DT:  But even Lapid said he wouldn’t serve in a bloc with the Arab parties.

DM:  That’s his problem, but that doesn’t matter.  We’re talking now about when it reaches a democracy that has to face the question, Who stands?  The laws of the Torah, which is how the rabbis interpret, or the laws of the land?  A lot of the people from the extreme right wing will go to the laws of the Torah.  And that’s a problem.  That’s a civil problem.

 

DT:  I saw an article a few days ago in Haaretz in which Avner Gvaryahu wrote, “Unarmed resistance to the occupation poses a challenge to the security concept to which we have become accustomed.”  If that’s true, what challenges do the nonviolent movement in Bilin or the Palestinians who are setting up their own tents on top of hills…

DM:   In E1.

DT:  What challenges do they pose to the IDF?

DM:   I don’t know.  I’m not so expert on the IDF or what challenge they pose to them.

 

DT:  The headline for a New York Times article about your film was “Most Israelis Are Not Listening.”

DM:  This is coming from a not so qualified or even well-informed—you can quote me on that—columnist.  [Jode Rudoren].  The review was by A. O. Scott.

DT:  So what’s the reception in Israel?

DM: The reception in Israel is amazing.  It’s overwhelming.  The film started in two cinemas in the beginning.  After one week it moved to seven cinemas.  It’s now in fifteen cinemas.  Three weeks.  A lot of Israelis have seen it up until now, I think it’s thirty-seven, thirty-eight thousand, which is an amazing amount in Israel in terms of cinemagoers.  It’s completely sold out.  It’s in the biggest multiplex in Israel, some of them owned by friends of Netanyahu. For a documentary it’s really an amazing success.

 

DT:  At the New York Film Festival press screening, you ended the Q&A by saying that you hoped Obama will be elected so that he’ll put pressure on the next Israeli prime minister. At the same time, Haaretz just reported that Riad Malki says that the Palestinians will go to the Hague if Israelis don’t stop the E1 plan.  How important is international pressure at this point?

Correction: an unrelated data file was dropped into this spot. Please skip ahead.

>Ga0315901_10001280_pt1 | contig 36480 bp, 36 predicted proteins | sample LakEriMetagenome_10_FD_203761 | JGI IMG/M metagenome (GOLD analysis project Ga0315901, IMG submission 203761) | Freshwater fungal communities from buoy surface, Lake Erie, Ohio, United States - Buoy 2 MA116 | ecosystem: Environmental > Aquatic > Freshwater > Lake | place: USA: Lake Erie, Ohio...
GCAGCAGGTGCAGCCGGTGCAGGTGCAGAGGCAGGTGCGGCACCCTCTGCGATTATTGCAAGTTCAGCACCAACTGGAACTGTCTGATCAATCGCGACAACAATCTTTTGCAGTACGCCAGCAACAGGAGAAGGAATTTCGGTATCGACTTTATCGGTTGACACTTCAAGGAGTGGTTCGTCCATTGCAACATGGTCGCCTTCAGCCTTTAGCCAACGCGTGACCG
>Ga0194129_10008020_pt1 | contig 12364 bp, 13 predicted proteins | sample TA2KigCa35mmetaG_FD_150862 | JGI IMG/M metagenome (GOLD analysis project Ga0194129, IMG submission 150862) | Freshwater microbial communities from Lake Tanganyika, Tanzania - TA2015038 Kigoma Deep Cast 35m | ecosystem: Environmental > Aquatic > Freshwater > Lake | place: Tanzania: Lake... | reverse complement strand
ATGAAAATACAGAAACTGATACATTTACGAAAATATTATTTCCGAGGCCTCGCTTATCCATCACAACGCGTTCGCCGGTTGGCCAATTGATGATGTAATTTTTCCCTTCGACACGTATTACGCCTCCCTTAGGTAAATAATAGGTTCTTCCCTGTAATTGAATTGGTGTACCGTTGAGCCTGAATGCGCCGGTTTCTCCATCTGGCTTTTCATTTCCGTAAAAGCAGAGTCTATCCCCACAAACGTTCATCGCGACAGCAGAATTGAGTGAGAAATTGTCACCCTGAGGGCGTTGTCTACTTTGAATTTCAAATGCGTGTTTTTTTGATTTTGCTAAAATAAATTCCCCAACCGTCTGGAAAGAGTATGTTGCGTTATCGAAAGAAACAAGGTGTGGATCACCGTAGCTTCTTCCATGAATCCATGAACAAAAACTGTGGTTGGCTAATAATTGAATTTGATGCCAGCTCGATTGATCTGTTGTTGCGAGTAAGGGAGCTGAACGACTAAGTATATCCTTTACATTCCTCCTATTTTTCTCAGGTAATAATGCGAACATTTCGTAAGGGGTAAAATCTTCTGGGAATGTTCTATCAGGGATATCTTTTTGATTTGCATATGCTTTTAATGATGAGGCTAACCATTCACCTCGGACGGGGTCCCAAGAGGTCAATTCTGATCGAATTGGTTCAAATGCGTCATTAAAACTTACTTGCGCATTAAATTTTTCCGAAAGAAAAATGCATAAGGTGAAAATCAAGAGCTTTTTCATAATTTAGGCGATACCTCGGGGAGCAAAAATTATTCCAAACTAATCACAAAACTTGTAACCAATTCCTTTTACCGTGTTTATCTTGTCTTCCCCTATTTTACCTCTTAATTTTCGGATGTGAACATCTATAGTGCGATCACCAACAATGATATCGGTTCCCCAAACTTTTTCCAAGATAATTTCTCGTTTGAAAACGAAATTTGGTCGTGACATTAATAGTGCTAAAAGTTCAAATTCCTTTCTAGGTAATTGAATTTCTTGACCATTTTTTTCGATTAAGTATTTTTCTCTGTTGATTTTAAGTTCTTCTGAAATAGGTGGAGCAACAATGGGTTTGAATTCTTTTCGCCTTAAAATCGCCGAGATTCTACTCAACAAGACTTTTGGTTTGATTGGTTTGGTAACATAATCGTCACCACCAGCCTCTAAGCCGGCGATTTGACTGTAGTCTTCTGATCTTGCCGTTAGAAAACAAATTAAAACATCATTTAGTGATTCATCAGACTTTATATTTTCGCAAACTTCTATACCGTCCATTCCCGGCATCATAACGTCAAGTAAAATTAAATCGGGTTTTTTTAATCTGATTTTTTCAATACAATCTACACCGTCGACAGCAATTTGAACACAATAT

DM:  Crucial.  Essential.  Unless Obama will put enormous pressure—on both sides, by the way, not only the Israelis—but mainly on the Israelis and the Palestinians, nothing will happen.  They’re two entities that have now reached the pubic period.  They’re two entities that are basically like small children who are fighting and  nobody understands what they’re fighting about.  As far as the leaders of Israel, Netanyahu is dealing with all the wrong reasons not to do anything. I’ll tell you the truth, I don’t believe that Netanyahu has it in him; he’s not a leader.  He’s a good salesman…for furniture…I’m talking really honestly.  This is what I feel.  He’s the worst prime minister. He and [Ehud] Barak can compete for who’s the worst prime minister in the history of Israel. I don’t know who will win.  Probably Netanyahu although Barak in his year and a half created so much damage that it’s taking many years to mend the damage he did. The kind of leadership that needs to move towards peace you don’t see even in the far horizon of Israeli politics.  So though the gatekeepers are always trying to comfort me and tell me, “You are much too bleak, the leadership will arise,” I don’t see that kind of leadership on the horizon of Israeli politics now.  And unless an enormous power will be forced on both sides to move ahead… America knows how to do that—Barack Obama, if he wants, knows how to do that—and I think that there are hints by appointing the defense minister…